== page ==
Several studies have established the association between the use of oral contraceptives and the increased risk of clinical depression in adolescents. However, it remains unclear as to how the use of oral contraceptives is related to concurrent depressive symptoms. This study aims to examine the association between oral contraceptive use and concurrent depressive symptoms in adolescents and young women.

This prospective cohort study included a total of 1,010 females aged 16-25 years who had used oral contraceptives at least once. The oral contraceptive use at 16,19, 22, and 25 years of age was recorded, and the primary outcome of the study was the occurrence of depressive symptoms confirmed by the DSM-IV–oriented affective problems scale.

At age 16 years, oral contraceptive users differed significantly from non-users, with nonusers having higher mean socioeconomic status and more often being virgins. Of all the participants, only adolescents reported higher depressive symptom scores when compared with non-users. Common signs in adolescent contraceptive users included more crying (OR 1.89), hypersomnia (1.68), and eating disorders (1.54). The depressive symptoms were not substantial in young women.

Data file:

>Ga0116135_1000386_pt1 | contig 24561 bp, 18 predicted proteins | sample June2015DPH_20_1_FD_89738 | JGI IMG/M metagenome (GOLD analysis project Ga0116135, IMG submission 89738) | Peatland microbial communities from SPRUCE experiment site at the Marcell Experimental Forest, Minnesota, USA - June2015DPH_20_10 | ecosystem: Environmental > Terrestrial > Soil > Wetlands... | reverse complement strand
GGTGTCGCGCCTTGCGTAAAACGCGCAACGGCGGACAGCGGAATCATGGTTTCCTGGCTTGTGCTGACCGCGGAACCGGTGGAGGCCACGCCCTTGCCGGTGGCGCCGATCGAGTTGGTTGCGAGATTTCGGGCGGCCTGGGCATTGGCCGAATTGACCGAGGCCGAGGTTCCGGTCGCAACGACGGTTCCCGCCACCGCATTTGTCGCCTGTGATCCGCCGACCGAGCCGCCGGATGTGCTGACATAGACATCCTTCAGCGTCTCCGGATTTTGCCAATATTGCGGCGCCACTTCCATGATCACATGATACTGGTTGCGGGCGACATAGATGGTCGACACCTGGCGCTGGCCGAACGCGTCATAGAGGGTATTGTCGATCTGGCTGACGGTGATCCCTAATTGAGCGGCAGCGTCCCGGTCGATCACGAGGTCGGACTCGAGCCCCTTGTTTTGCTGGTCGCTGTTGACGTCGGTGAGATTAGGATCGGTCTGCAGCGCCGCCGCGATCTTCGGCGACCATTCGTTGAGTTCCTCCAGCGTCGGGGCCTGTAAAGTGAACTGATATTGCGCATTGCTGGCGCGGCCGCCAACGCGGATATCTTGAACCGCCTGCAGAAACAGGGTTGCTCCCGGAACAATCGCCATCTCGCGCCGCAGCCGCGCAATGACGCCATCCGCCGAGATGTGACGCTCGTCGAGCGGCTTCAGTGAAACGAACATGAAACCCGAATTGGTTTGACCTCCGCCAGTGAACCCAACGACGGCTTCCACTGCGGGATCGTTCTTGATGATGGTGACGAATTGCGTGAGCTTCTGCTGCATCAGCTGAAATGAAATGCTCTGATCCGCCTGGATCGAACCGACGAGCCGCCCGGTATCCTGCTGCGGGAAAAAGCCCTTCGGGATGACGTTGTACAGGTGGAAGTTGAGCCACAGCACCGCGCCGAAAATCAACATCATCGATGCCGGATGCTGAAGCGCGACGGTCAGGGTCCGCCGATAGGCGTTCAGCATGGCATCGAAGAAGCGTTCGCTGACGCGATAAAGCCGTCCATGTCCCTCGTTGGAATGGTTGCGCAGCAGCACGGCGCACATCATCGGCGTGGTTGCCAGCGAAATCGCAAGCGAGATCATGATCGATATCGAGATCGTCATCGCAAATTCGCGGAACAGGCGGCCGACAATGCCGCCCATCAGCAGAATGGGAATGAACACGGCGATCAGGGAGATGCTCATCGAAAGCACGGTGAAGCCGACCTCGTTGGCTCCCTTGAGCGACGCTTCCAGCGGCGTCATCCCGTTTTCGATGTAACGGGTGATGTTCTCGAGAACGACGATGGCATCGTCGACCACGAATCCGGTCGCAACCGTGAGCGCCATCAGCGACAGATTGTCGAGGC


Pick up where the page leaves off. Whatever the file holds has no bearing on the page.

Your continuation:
The research concluded that the use of oral contraceptives was associated with an increased risk of depressive symptoms in adolescents but not in young women.